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I understand these parts up there, but enter image description here

I cannot understand how the second formula of the last equality leads to the third formula. Can anyone show me what relabeling indices rules are used to lead this, and if possible, proof of these relabeling indices rules?

Thanks very much.

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The third line comes from literally plugging the second line into the first one, and the last equality is achieved by relabeling indices. What exactly don't you understand? – Henry T. Horton Apr 27 '12 at 3:08
@HenryT.Horton the last equality - how does the second formula of the last equality leads to the third formula? Can you tell me about relabeling indices rules, because I seem to have forgotten them :) – user27515 Apr 27 '12 at 3:11
up vote 2 down vote accepted

This sort of calculation is appropriately called index gymnastics. Here is the gory detail for calculating the covariant derivative of the vector field $\bar F$, $$\begin{array}{rcll} \displaystyle\frac{\partial \bar F}{\partial u^j} &=& \displaystyle\frac{\partial (f^i\bar a_i)}{\partial u^j} & \textrm{(expand in coordinate basis)} \\ &=& \displaystyle\frac{\partial f^i}{\partial u^j} \bar a_i + f^i \frac{\partial \bar a_i}{\partial u^j} & \textrm{(chain-rule)} \\ &=& \displaystyle\frac{\partial f^i}{\partial u^j} \bar a_i + f^i \Gamma^k_{ij} \bar a_k & \textrm{(definition of }\Gamma)\\ &=& \displaystyle\frac{\partial f^i}{\partial u^j} \bar a_i + f^k \Gamma^i_{kj} \bar a_i & \textrm{(switch dummy indices)}\\ &=& \displaystyle\frac{\partial f^i}{\partial u^j} \bar a_i + f^k \Gamma^i_{jk} \bar a_i & \textrm{(torsion-free)}\\ &=& \displaystyle\left(\frac{\partial f^i}{\partial u^j} \bar a_i + f^k \Gamma^i_{jk}\right) \bar a_i & \textrm{(factor out }\bar a_i). \end{array}$$ We have used your implicit assumption that the connection be torsion-free, $\Gamma^i_{jk} = \Gamma^i_{kj}$. Of course, when you get used to doing such calculations you need not write so many steps.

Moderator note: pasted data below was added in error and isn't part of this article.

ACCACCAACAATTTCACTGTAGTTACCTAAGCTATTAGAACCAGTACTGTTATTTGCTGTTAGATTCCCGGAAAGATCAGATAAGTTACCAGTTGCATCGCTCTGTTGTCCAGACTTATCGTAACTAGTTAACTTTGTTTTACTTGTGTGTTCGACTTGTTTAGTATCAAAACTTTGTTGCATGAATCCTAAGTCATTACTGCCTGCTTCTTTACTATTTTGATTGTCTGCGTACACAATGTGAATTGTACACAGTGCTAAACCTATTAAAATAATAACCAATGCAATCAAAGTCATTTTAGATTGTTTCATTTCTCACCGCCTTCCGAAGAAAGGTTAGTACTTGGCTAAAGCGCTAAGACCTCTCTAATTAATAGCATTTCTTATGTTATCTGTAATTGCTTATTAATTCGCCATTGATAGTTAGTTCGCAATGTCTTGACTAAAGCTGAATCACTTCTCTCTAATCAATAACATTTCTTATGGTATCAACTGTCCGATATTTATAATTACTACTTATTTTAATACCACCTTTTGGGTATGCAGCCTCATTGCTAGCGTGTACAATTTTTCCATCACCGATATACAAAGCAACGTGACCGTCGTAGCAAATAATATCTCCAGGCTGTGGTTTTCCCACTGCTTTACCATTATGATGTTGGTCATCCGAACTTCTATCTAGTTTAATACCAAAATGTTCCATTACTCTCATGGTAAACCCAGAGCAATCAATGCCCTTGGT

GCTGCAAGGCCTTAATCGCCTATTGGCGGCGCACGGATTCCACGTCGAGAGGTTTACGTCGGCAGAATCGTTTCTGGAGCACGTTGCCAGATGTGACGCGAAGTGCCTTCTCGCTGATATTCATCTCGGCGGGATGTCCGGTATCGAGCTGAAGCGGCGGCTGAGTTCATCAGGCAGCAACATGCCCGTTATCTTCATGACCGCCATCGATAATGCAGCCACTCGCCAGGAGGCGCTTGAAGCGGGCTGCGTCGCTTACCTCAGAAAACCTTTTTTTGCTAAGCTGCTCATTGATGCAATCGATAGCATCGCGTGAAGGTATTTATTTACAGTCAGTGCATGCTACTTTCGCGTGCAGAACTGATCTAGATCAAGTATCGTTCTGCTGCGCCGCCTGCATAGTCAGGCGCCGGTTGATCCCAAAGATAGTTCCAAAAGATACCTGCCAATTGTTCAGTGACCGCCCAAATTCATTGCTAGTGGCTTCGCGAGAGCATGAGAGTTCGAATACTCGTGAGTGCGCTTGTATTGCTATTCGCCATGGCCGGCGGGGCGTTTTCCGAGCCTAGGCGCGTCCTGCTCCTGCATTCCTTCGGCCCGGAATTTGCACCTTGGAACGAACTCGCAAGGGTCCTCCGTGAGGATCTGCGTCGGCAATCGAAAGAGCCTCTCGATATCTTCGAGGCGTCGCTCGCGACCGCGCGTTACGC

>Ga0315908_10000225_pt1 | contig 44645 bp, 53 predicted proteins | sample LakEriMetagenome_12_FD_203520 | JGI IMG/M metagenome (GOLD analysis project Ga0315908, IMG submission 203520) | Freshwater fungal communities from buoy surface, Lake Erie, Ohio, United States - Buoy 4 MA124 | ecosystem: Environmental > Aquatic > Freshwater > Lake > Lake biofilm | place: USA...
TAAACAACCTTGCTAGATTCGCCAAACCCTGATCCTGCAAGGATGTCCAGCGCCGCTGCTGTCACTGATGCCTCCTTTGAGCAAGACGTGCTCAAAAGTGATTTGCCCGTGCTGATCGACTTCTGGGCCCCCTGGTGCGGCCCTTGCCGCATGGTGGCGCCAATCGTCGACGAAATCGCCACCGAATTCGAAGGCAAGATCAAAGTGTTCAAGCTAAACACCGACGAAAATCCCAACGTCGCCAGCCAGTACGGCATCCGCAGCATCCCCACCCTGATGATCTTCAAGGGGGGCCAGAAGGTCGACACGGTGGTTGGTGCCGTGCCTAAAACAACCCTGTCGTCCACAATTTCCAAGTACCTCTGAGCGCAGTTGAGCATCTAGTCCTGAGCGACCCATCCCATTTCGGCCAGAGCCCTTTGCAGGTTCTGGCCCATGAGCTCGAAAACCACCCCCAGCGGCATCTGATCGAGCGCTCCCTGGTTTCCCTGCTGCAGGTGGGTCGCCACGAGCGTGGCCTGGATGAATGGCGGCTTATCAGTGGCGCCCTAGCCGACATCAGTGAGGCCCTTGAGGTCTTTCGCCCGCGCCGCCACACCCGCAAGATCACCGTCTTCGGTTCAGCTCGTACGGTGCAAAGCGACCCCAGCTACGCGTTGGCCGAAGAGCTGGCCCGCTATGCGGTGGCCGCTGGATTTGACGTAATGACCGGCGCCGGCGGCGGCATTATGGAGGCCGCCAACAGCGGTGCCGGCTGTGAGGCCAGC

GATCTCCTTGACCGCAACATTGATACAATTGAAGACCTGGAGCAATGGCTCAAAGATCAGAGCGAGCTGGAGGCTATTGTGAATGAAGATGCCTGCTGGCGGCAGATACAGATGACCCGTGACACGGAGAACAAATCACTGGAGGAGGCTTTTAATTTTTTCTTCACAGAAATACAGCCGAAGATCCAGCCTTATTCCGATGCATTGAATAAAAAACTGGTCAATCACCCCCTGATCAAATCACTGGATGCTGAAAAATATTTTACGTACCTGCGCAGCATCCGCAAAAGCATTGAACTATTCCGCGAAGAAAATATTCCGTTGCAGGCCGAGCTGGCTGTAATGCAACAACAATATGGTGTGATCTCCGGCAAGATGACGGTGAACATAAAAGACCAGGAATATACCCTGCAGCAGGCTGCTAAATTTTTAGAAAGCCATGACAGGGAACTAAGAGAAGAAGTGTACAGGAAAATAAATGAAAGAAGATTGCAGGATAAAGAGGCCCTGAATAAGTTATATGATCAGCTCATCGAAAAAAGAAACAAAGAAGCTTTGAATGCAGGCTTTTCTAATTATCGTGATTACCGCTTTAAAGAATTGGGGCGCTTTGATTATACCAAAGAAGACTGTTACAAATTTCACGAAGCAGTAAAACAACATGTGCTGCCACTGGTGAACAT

Note that $i$ and $j$ in $a_{ij}b^{ij} = \sum_{i=1}^n \sum_{j=1}^n a_{ij}b^{ij}$ are dummy indices, they are being summed over. (This is Einstein summation notation, a discovery Einstein was quite proud of, and rightfully so.) We can change dummy indices so long as the index we change to is free. For example, $a_{ij}b^{ij} = a_{ik}b^{ik}$, but $a_{ij}b^{ij} \ne a_{ii}b^{ii}$, since $a_{ii}b^{ii} = \sum_{i=1}^d a_{ii}b^{ii}$.

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What you are trying to do with these equations is to define the covariant derivative of a vector field $\bar{F} = f^i \bar{a}_i$ (here we use the Einstein summation notation). The first equation comes from the chain rule: $$\frac{\partial \bar{F}}{\partial u^j} = \frac{\partial (f^i \bar{a}_i)}{\partial u^j} = \frac{\partial f^i}{\partial u^j} \bar{a}_i + f^i \frac{\partial \bar{a}_i}{\partial u^j}. \tag{$\ast$}$$ Now the Christoffel symbols of the second kind are defined by the equation $$\frac{\partial \bar{a}_i}{\partial u^j} = \Gamma^k_{\phantom{k}ij} \bar{a}_k, \tag{$\ast\ast$}$$ assuming that the $\bar{a}_i$'s form a coordinate basis with respect to the local coordinates $u^i$. Plugging $(\ast\ast)$ into $(\ast)$ gives $$\begin{align} \frac{\partial \bar{F}}{\partial u^j} & = \frac{\partial f^i}{\partial u^j} \bar{a}_i + f^i \left(\Gamma^k_{\phantom{k}ij} \bar{a}_k\right) \\ & = \frac{\partial f^i}{\partial u^j} \bar{a}_i + f^k \left(\Gamma^i_{\phantom{i}kj} \bar{a}_i\right) \\ & = \left(\frac{\partial f^i}{\partial u^j} + f^k \Gamma^i_{\phantom{i}kj} \right)\bar{a}_i . \end{align}$$

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I have to catch the bus... I can put more detail tomorrow morning. Sorry. – Henry T. Horton Apr 27 '12 at 3:36
Also, $\Gamma$ is symmetric in its lower indices. – anon Apr 27 '12 at 3:37
$\Gamma$ is symmetric in its lower indices if and only if it comes from a torsion-free connection... Which of course seems to be the case in whatever source the original equations came from. – Henry T. Horton Apr 27 '12 at 13:27

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